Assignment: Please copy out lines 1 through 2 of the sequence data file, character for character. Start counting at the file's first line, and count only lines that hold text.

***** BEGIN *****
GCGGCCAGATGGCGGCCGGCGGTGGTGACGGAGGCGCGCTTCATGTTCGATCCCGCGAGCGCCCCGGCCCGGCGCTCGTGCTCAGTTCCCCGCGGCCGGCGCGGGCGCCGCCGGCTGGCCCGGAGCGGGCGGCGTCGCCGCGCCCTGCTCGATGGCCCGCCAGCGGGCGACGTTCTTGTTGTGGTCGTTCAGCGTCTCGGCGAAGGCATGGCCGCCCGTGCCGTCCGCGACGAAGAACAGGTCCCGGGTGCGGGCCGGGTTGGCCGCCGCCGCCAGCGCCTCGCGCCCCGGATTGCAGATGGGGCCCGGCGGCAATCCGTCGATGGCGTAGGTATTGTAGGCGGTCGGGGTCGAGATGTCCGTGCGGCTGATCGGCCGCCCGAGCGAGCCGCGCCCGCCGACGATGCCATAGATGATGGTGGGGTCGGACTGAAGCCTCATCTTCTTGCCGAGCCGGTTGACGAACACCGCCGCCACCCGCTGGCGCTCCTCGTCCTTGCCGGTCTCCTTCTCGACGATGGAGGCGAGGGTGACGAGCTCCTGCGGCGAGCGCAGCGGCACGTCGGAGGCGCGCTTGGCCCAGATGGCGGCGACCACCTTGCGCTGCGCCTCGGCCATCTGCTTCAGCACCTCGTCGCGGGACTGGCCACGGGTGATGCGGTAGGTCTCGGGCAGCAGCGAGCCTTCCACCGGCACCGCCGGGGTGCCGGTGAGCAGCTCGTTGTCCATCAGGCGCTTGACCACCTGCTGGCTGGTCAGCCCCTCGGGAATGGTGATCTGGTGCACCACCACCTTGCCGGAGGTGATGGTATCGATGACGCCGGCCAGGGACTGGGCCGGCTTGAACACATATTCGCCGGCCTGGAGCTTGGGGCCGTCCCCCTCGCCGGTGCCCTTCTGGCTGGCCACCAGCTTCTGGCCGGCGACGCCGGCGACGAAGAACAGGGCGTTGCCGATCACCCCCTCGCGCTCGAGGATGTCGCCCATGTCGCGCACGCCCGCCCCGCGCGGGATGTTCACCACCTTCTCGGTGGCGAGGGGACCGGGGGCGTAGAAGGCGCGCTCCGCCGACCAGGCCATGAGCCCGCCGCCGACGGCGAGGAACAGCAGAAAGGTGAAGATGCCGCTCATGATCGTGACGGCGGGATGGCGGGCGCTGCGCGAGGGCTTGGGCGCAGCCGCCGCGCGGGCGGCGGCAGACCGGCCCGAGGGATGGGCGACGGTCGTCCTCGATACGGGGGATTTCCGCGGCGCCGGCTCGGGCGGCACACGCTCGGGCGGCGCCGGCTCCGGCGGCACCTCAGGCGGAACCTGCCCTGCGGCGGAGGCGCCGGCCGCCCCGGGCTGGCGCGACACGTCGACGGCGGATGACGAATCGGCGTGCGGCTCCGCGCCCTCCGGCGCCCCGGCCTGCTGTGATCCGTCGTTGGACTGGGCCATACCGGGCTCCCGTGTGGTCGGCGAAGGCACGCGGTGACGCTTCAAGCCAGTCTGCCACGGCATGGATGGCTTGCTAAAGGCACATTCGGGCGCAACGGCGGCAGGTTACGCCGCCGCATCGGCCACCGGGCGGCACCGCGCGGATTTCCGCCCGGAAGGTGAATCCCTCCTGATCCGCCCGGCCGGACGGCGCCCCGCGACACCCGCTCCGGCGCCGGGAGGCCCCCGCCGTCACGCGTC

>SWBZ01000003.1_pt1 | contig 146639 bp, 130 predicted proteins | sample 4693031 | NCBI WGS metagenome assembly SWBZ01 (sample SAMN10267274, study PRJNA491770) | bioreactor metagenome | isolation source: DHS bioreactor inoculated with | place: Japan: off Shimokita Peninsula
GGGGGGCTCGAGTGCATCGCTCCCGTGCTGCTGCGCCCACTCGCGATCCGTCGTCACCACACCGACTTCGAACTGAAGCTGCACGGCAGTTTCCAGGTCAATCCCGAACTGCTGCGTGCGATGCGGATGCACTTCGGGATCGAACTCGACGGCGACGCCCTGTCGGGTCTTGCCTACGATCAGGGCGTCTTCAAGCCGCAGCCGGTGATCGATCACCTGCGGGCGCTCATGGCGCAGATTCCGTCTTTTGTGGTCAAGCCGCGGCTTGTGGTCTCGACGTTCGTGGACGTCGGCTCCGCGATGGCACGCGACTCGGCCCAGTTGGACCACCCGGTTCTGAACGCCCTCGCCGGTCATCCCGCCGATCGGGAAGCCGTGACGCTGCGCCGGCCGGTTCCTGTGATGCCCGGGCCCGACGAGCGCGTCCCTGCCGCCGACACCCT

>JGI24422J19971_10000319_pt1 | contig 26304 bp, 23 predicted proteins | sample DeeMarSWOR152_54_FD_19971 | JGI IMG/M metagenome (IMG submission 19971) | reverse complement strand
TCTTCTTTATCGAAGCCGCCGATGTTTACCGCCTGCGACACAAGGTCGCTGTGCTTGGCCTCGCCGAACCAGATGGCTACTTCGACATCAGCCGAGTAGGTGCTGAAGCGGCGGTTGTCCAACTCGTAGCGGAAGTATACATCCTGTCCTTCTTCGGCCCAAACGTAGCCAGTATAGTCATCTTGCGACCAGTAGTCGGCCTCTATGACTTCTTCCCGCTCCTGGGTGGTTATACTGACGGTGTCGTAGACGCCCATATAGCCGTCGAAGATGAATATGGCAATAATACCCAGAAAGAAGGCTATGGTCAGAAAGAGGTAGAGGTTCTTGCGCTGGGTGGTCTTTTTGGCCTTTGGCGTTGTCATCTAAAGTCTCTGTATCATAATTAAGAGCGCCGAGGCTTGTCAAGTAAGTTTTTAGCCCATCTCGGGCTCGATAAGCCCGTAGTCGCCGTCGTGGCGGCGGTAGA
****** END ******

GCGGCCAGATGGCGGCCGGCGGTGGTGACGGAGGCGCGCTTCATGTTCGATCCCGCGAGCGCCCCGGCCCGGCGCTCGTGCTCAGTTCCCCGCGGCCGGCGCGGGCGCCGCCGGCTGGCCCGGAGCGGGCGGCGTCGCCGCGCCCTGCTCGATGGCCCGCCAGCGGGCGACGTTCTTGTTGTGGTCGTTCAGCGTCTCGGCGAAGGCATGGCCGCCCGTGCCGTCCGCGACGAAGAACAGGTCCCGGGTGCGGGCCGGGTTGGCCGCCGCCGCCAGCGCCTCGCGCCCCGGATTGCAGATGGGGCCCGGCGGCAATCCGTCGATGGCGTAGGTATTGTAGGCGGTCGGGGTCGAGATGTCCGTGCGGCTGATCGGCCGCCCGAGCGAGCCGCGCCCGCCGACGATGCCATAGATGATGGTGGGGTCGGACTGAAGCCTCATCTTCTTGCCGAGCCGGTTGACGAACACCGCCGCCACCCGCTGGCGCTCCTCGTCCTTGCCGGTCTCCTTCTCGACGATGGAGGCGAGGGTGACGAGCTCCTGCGGCGAGCGCAGCGGCACGTCGGAGGCGCGCTTGGCCCAGATGGCGGCGACCACCTTGCGCTGCGCCTCGGCCATCTGCTTCAGCACCTCGTCGCGGGACTGGCCACGGGTGATGCGGTAGGTCTCGGGCAGCAGCGAGCCTTCCACCGGCACCGCCGGGGTGCCGGTGAGCAGCTCGTTGTCCATCAGGCGCTTGACCACCTGCTGGCTGGTCAGCCCCTCGGGAATGGTGATCTGGTGCACCACCACCTTGCCGGAGGTGATGGTATCGATGACGCCGGCCAGGGACTGGGCCGGCTTGAACACATATTCGCCGGCCTGGAGCTTGGGGCCGTCCCCCTCGCCGGTGCCCTTCTGGCTGGCCACCAGCTTCTGGCCGGCGACGCCGGCGACGAAGAACAGGGCGTTGCCGATCACCCCCTCGCGCTCGAGGATGTCGCCCATGTCGCGCACGCCCGCCCCGCGCGGGATGTTCACCACCTTCTCGGTGGCGAGGGGACCGGGGGCGTAGAAGGCGCGCTCCGCCGACCAGGCCATGAGCCCGCCGCCGACGGCGAGGAACAGCAGAAAGGTGAAGATGCCGCTCATGATCGTGACGGCGGGATGGCGGGCGCTGCGCGAGGGCTTGGGCGCAGCCGCCGCGCGGGCGGCGGCAGACCGGCCCGAGGGATGGGCGACGGTCGTCCTCGATACGGGGGATTTCCGCGGCGCCGGCTCGGGCGGCACACGCTCGGGCGGCGCCGGCTCCGGCGGCACCTCAGGCGGAACCTGCCCTGCGGCGGAGGCGCCGGCCGCCCCGGGCTGGCGCGACACGTCGACGGCGGATGACGAATCGGCGTGCGGCTCCGCGCCCTCCGGCGCCCCGGCCTGCTGTGATCCGTCGTTGGACTGGGCCATACCGGGCTCCCGTGTGGTCGGCGAAGGCACGCGGTGACGCTTCAAGCCAGTCTGCCACGGCATGGATGGCTTGCTAAAGGCACATTCGGGCGCAACGGCGGCAGGTTACGCCGCCGCATCGGCCACCGGGCGGCACCGCGCGGATTTCCGCCCGGAAGGTGAATCCCTCCTGATCCGCCCGGCCGGACGGCGCCCCGCGACACCCGCTCCGGCGCCGGGAGGCCCCCGCCGTCACGCGTC

>SWBZ01000003.1_pt1 | contig 146639 bp, 130 predicted proteins | sample 4693031 | NCBI WGS metagenome assembly SWBZ01 (sample SAMN10267274, study PRJNA491770) | bioreactor metagenome | isolation source: DHS bioreactor inoculated with | place: Japan: off Shimokita Peninsula